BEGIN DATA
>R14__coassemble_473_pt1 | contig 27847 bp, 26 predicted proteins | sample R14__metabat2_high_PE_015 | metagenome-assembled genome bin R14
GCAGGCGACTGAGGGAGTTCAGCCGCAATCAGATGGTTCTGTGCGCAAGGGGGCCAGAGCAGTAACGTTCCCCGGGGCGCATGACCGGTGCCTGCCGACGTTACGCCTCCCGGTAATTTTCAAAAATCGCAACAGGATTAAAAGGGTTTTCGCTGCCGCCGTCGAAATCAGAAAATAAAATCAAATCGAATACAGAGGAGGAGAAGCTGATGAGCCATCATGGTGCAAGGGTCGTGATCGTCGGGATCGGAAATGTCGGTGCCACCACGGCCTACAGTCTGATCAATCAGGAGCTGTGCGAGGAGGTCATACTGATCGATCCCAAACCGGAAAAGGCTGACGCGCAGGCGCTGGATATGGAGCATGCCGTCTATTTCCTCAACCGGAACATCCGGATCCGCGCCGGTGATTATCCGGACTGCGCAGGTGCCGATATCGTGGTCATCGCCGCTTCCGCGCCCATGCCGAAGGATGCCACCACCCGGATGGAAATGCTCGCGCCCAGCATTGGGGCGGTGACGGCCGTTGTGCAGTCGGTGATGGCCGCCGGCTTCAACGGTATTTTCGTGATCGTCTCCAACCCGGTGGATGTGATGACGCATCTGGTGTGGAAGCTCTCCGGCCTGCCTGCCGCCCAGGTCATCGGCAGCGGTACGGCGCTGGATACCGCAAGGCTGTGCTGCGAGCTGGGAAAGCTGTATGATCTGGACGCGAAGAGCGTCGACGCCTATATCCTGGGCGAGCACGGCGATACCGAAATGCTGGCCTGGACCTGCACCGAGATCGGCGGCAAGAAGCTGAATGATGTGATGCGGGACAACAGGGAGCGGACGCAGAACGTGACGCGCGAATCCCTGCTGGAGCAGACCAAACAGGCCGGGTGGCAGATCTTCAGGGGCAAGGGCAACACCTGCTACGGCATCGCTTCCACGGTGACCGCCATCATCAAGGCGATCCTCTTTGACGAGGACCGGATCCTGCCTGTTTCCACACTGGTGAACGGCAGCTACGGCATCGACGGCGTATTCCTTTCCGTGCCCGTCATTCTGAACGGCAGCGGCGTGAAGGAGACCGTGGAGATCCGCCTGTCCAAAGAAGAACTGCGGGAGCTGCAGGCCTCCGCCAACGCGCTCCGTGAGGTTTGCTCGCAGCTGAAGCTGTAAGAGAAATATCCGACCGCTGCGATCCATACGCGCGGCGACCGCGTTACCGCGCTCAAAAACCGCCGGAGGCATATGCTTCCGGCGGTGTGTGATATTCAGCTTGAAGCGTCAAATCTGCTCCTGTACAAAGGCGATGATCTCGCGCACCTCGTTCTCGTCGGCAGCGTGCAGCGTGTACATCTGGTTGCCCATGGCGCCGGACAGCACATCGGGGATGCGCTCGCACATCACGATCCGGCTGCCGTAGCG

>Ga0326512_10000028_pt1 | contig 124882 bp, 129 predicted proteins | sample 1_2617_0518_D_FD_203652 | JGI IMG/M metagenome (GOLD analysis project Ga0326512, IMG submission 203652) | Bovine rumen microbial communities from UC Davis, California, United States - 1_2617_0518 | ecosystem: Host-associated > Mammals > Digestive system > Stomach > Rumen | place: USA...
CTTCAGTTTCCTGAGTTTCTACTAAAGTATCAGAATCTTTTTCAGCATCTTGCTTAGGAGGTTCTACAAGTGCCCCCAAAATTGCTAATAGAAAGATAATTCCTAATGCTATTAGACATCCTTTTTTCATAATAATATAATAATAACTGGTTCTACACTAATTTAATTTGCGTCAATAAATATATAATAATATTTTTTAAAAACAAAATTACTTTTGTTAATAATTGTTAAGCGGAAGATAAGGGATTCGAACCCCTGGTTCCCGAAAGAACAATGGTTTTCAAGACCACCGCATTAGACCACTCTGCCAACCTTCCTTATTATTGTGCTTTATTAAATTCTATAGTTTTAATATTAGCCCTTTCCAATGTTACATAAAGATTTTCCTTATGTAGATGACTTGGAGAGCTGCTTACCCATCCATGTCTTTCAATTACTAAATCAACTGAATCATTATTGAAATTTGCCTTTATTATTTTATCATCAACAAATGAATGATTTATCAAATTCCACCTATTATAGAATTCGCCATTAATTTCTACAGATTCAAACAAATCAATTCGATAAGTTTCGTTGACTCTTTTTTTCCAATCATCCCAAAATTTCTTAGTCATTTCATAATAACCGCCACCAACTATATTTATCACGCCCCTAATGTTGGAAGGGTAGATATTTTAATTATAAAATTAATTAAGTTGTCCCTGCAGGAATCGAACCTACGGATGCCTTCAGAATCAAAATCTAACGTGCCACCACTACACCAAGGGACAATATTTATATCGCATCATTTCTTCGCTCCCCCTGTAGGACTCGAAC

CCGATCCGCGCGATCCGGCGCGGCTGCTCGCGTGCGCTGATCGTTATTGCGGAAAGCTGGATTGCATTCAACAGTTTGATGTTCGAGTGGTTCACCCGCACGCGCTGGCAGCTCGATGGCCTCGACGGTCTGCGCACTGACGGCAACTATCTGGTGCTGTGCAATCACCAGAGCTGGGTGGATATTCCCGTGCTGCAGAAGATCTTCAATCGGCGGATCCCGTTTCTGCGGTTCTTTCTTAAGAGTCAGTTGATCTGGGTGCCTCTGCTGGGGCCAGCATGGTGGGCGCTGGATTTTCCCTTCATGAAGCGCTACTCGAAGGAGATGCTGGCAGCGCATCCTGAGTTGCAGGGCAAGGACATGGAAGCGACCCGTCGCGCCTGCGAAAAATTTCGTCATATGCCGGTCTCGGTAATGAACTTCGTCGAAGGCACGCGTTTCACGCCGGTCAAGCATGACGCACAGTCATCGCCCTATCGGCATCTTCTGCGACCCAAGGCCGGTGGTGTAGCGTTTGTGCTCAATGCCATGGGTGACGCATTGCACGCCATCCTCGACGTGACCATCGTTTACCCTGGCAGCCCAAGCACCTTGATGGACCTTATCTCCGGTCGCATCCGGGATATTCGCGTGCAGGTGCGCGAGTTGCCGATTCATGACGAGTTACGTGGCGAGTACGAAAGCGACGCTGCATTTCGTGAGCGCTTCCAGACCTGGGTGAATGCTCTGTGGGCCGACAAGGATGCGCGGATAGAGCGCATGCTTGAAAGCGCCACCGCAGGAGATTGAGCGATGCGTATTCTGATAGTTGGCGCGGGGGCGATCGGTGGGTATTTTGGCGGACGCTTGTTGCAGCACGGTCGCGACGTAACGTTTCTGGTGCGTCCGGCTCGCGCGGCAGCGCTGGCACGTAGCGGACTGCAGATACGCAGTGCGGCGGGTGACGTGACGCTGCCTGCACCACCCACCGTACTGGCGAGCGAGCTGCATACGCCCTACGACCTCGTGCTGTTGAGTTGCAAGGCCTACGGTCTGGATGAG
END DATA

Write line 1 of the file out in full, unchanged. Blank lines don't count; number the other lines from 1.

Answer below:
>R14__coassemble_473_pt1 | contig 27847 bp, 26 predicted proteins | sample R14__metabat2_high_PE_015 | metagenome-assembled genome bin R14